Therapeutic strategies targeting the incretin system are effective in treating type 2 diabetes. GLP-1 receptor agonists (GLP-1RA) reduce post-prandial glucose levels by stimulating insulin and inhibiting glucagon release, but also by reducing gastric motility. Although GLP-1RA reduce gastric motility initially, their ability to sustain this over the long-term is reduced and the mechanism(s) underlying this change is not known. GLP-1R are expressed in neurons of the nucleus of the solitary tract (NTS) which play a fundamental role in regulating metabolism and gastric motility. Here, we examined whether long-term use of GLP-1RA alters GLP-1R expression in the NTS that can influence gastric motility. C57BL6 mice were treated with either saline, lixisenatide, liraglutide or exenatide ER, for 2hrs, 1d, 1wk, 2wks, 4wks or 6wks before their effects on gastric motility and NTS GLP-1R mRNA expression were evaluated. All GLP-1RA effectively slowed gastric emptying in the early stages of treatment, but within 1-2wks, their efficacy waned. By 4-6wks, no significant reduction in gastric motility was observed with any of the agonists. Of note, we observed a decline in GLP-1R mRNA expression in the NTS at 1-2wks of treatment which corresponded to the initial decline in drug efficacy. At 4wks, however, GLP-1R mRNA levels returned to pretreatment levels and suppression of gastric motility was no longer observed. To test whether the decrease in NTS GLP-1R expression contributed to attenuating the suppressive effects on gastric motility, we knocked down GLP-1R expression in the NTS using an adeno-associated viral vector to express a shRNA against the GLP-1R. Reducing NTS GLP-1R expression prevented the suppressive effects of lixisenatide on gastric motility, suggesting in mice, a decrease in NTS GLP-1R expression may contribute to the initial decrease in GLP-1RA efficacy, whereas receptor desensitization may play a more dominant role in the latter stages.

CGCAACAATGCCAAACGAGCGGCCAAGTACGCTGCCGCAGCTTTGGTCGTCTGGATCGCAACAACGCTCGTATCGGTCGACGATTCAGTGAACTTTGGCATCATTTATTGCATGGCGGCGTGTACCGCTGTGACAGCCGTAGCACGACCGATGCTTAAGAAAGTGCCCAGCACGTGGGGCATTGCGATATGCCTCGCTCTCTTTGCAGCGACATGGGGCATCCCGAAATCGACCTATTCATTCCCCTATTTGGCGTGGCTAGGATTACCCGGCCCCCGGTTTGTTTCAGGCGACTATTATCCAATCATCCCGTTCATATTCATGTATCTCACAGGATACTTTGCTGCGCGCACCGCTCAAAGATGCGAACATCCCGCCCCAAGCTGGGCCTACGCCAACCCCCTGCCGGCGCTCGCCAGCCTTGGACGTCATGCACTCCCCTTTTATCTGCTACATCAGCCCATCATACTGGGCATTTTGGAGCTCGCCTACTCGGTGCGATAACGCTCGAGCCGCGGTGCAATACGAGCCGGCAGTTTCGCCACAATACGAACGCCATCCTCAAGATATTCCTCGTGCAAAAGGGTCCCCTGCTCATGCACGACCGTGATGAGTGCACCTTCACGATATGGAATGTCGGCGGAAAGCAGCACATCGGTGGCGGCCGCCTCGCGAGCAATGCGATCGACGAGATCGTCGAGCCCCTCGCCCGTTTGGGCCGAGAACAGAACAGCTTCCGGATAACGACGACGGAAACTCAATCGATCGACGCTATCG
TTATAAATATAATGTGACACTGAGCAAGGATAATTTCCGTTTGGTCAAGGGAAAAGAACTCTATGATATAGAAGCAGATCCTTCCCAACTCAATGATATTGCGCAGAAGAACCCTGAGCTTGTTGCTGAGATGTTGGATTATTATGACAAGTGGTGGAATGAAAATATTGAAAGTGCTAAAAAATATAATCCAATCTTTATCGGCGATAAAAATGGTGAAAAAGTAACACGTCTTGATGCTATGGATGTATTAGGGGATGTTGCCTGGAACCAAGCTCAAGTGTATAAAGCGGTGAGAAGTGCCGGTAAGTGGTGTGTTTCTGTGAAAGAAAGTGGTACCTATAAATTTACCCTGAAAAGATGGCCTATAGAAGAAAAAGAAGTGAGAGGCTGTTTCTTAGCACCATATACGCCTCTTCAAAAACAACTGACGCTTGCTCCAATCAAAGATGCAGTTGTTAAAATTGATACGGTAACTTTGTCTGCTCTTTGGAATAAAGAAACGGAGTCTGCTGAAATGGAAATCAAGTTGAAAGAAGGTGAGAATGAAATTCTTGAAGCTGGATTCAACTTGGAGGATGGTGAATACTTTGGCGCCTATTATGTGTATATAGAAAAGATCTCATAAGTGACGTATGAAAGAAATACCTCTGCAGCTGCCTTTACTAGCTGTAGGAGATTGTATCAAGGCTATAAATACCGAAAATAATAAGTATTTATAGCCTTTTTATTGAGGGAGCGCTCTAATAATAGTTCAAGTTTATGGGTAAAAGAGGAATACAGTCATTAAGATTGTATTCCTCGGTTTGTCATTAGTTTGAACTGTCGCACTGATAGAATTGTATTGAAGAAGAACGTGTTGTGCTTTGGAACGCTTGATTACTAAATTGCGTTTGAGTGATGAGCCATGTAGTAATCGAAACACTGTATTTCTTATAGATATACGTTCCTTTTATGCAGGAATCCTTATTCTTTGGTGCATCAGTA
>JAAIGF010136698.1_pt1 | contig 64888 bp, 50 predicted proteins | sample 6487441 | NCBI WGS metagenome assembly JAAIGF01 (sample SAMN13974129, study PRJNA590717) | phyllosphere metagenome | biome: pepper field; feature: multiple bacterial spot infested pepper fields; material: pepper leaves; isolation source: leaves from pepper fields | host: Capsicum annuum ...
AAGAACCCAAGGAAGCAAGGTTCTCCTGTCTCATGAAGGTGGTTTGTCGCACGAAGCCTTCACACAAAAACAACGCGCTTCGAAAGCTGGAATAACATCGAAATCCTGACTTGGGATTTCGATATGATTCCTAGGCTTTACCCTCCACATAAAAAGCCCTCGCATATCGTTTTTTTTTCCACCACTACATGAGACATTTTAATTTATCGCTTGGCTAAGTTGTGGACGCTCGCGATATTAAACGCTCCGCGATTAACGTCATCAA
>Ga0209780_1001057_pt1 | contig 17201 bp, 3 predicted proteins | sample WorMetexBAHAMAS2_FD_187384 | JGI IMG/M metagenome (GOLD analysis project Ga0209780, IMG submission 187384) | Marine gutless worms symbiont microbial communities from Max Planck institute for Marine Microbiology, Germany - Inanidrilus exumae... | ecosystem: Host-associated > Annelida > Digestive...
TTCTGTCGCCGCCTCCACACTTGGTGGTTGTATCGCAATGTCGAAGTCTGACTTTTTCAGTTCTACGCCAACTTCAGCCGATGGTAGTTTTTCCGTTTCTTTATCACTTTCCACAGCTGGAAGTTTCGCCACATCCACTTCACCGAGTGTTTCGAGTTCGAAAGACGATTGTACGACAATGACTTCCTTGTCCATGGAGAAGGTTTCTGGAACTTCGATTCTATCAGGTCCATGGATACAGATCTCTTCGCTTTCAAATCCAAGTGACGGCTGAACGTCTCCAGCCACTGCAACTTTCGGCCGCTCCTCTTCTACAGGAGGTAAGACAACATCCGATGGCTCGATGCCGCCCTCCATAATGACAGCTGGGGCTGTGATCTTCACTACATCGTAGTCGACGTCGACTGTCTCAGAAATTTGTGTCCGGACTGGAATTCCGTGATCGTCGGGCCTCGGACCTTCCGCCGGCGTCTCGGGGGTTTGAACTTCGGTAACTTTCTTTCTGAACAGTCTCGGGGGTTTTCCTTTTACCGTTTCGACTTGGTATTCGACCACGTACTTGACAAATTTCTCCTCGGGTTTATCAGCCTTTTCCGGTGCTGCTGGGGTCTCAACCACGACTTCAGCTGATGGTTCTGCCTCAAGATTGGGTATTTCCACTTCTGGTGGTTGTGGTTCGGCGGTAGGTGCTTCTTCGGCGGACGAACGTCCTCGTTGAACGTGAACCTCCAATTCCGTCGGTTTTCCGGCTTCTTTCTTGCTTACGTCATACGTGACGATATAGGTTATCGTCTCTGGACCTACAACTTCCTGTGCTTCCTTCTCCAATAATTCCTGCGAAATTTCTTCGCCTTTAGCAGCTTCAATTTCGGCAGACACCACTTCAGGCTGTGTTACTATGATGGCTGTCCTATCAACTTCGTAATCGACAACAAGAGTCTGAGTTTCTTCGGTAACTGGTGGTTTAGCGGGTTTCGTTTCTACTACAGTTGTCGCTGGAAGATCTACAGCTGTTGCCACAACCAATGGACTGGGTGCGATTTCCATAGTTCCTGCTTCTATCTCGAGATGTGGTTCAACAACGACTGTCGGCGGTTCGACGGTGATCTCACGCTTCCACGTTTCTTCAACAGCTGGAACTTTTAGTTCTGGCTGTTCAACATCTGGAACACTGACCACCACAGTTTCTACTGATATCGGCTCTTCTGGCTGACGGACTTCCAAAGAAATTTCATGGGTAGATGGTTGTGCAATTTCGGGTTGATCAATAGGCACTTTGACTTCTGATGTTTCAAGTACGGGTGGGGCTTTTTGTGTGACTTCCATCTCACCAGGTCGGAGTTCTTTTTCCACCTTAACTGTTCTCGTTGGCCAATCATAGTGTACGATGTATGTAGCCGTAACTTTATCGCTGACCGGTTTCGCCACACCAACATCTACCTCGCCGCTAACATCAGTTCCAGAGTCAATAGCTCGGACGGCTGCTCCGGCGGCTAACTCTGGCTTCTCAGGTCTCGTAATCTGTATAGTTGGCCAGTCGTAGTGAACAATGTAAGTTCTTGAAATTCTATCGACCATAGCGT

P. Wang: None. R. Mamillapalli: None. W. Zhu: None. O. Chan: None.